My 8 year old was seen by two different orthodontists when he was about 5 because he has a significant underbite and is also a teeth grinder. They both said to bring him back after he'd lost some teeth. There was one other that is supposed to be the best that we were going to consult with but held off until a couple of months ago. We took him then because after going to Stanford for a sleep study (showing he had significant apnea) the doctor there said he had a narrow palate space and could benefit from a rapid palate expander to open his nasal airway. So we went to the last guy in October after a friend said her son had this treatment and said we the "window" closes on certain procedures because of bone growth. . . Sure enough, the 3rd ortho said we should've been in when he was 4! When we took him in when he was 5, we were only concerned about the underbite, so maybe that was all they were looking at, but now my poor kid has this enormous appliance and a face mask that makes him look like Hannibal Lecter Jr.! We predict he'll probably have to have braces somewher down the line for cosmetic purposes, but this is one case where early orhtodontics is about his health. So, basically, his treatment now will bring his upper jaw forward and outward so that the upper teeth just over extend the bottom teeth. It's a little tough on him but he's being a good sport. Do get a second, or third opinion though!
Best of luck!

You need to find out what the purpose is. I agree that sometimes it isn't necessary, but sometimes it is. My oldest had molars coming in at an angle and knocking out baby molars before they were supposed to come out. There wasn't enough room in her mouth. She had to have phase one simple to get the teeth where they needed to be and then put spacers to hold the space open for the adult molars to come in much later. My son also didn't have enough room as his palate wasn't wide enough. He had to have a palate widener (not as bad as it sounds) to expand the top palate and make room. Neither of these procedures really prevent you from needing them again when all the teeth are in. They just help make room so that hopefully the 2nd phase will be easier & quicker. But, I think some orthos just want to do 2 phases routinely. So find out what they think will be accomplished and what will happen if you don't do it. And, then make your decision.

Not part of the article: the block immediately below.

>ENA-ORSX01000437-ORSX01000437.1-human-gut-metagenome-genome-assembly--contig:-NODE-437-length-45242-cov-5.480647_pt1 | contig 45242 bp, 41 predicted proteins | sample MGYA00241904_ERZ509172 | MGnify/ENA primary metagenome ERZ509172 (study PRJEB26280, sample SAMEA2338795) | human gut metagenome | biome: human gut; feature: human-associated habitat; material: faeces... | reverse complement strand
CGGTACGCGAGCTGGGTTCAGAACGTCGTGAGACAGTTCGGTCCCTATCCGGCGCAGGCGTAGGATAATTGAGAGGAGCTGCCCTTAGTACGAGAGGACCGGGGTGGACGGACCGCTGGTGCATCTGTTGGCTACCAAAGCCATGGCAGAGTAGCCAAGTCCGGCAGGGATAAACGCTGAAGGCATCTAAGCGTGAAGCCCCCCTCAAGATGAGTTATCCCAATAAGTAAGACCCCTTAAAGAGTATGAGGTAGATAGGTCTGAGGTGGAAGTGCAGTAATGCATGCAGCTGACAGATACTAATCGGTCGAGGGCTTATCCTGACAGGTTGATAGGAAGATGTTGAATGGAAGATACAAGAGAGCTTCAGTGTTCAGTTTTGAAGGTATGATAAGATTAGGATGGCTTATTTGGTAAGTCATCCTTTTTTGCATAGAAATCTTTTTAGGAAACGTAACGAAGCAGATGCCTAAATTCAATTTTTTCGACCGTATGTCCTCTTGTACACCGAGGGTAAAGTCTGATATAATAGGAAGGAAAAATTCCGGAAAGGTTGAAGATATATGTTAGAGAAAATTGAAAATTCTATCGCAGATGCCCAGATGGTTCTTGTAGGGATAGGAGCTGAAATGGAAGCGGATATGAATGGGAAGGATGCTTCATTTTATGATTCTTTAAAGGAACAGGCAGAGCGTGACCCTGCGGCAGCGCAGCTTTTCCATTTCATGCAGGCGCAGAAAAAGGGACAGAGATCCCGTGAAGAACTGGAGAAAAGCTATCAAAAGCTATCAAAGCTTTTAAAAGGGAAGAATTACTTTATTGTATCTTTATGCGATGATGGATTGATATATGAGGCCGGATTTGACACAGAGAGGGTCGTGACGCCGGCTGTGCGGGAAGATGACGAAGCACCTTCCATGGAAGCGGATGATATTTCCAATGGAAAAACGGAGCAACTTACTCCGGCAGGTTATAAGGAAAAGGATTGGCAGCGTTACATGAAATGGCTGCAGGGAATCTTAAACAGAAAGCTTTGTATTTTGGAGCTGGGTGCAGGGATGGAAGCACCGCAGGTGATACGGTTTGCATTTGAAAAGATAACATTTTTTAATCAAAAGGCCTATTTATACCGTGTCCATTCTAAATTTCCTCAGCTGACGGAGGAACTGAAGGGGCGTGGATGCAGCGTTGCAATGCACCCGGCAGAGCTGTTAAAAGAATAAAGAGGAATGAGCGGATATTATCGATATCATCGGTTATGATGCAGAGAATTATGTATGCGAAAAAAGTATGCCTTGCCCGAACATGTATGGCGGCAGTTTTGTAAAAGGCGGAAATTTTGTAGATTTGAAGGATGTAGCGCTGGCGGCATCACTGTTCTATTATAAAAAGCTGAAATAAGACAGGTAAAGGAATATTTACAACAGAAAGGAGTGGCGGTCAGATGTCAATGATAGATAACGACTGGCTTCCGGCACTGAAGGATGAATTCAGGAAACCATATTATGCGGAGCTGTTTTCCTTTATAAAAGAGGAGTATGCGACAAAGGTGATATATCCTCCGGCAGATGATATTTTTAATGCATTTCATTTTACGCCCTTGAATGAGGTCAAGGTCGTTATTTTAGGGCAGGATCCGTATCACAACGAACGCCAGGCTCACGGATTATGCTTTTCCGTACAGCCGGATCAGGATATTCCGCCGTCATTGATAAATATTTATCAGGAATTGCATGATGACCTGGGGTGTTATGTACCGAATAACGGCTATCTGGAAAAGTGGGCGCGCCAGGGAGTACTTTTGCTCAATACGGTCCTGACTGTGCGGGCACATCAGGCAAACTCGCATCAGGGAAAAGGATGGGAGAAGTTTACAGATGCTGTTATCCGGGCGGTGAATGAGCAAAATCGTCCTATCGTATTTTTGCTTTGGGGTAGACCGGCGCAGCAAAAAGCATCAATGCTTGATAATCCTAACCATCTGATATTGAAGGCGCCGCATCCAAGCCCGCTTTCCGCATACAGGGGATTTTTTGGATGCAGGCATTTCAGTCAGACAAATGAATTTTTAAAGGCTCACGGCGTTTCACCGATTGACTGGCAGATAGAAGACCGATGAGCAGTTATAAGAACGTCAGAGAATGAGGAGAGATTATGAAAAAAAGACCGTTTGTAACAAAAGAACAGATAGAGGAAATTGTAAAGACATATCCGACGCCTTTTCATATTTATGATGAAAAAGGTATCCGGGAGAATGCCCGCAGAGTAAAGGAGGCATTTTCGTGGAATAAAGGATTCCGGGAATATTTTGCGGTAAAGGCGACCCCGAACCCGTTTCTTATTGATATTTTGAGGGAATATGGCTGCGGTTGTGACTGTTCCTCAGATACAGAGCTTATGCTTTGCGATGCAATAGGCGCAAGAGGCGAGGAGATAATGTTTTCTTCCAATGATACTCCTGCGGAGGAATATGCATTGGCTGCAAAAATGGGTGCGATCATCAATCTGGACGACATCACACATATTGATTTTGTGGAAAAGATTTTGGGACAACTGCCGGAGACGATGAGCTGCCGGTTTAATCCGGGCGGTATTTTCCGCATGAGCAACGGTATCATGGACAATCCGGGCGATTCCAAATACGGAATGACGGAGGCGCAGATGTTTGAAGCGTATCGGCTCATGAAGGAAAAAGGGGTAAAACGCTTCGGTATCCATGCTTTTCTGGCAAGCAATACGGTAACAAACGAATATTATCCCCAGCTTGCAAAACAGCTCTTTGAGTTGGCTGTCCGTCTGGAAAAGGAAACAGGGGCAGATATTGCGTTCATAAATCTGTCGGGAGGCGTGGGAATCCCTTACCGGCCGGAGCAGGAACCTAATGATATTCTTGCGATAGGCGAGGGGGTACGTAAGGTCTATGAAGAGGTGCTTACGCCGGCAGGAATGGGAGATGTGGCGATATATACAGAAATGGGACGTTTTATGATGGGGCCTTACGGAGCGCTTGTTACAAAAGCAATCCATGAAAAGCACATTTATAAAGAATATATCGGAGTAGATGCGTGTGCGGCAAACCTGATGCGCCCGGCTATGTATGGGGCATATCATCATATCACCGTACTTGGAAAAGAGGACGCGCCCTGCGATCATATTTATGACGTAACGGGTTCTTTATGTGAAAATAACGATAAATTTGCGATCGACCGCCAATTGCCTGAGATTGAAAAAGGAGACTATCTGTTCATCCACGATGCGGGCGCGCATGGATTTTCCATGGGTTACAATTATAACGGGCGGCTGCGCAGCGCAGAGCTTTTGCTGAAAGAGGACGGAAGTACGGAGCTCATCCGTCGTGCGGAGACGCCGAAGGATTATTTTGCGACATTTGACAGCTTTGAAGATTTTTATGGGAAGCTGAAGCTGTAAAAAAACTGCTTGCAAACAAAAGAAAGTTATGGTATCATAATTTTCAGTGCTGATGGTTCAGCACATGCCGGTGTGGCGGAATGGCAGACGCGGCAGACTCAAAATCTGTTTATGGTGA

I have amazing and wonderful teeth.... due to five years of rigorous orthodonics. I started in the fourth grade (so I was ten as well) and didn't get them off until high school. It was absolutely hands-down one of the best things my parents could have done for me. I am so grateful! I had to be good about wearing my retainer in the high school years, but it was worth it!!!! I never had to have them on again, I'm not quite sure why you feel like this is a sure thing.

Both of my children have had to have braces. Now day’s braces are used to do more than just straighten teeth. They also correct a person’s bite and my be necessary at a younger age to enlarge the bone structure of the mouth as the child grows. Correcting a bite makes the face look better, but more importantly, reduces wear and decay of the teeth as we age. A really bad bite can become a source of significant pain as we get older. Enlarging the mouth allows for teeth to grow in straight, with enough room for all the teeth, and eliminating the need for extractions. Or at least to reduce the need for these things. Getting braces early should mean that the latter treatment, if necessary, is more successful, less invasive, and should take less time. The orthodontist you choose should be able to give you an overall description of your son’s problems and future concerns. The prognosis should include why the procedures are necessary and justification for the over all cost. He should be able to explain his game plan. You should choose an orthodontist which you can talk to openly and receive answers that you fully understand.
If you don’t feel the orthodontists that you have seen are doing this send me a message and I will send you information on mine.

Hi C.,

I would suggest you wait until all his teeth come out, I'm on the same situation with my daughter, she's 11 and they recommend for her to have braces, but her cuspids are barely coming out and she still needs to drop more mollars. Only one dentist has adviced for me to wait until she loses all her baby teeth. I know the pain about braces so I wouldn't want to put her throught it twice. My suggestion is to wait. Hope this helps.

E.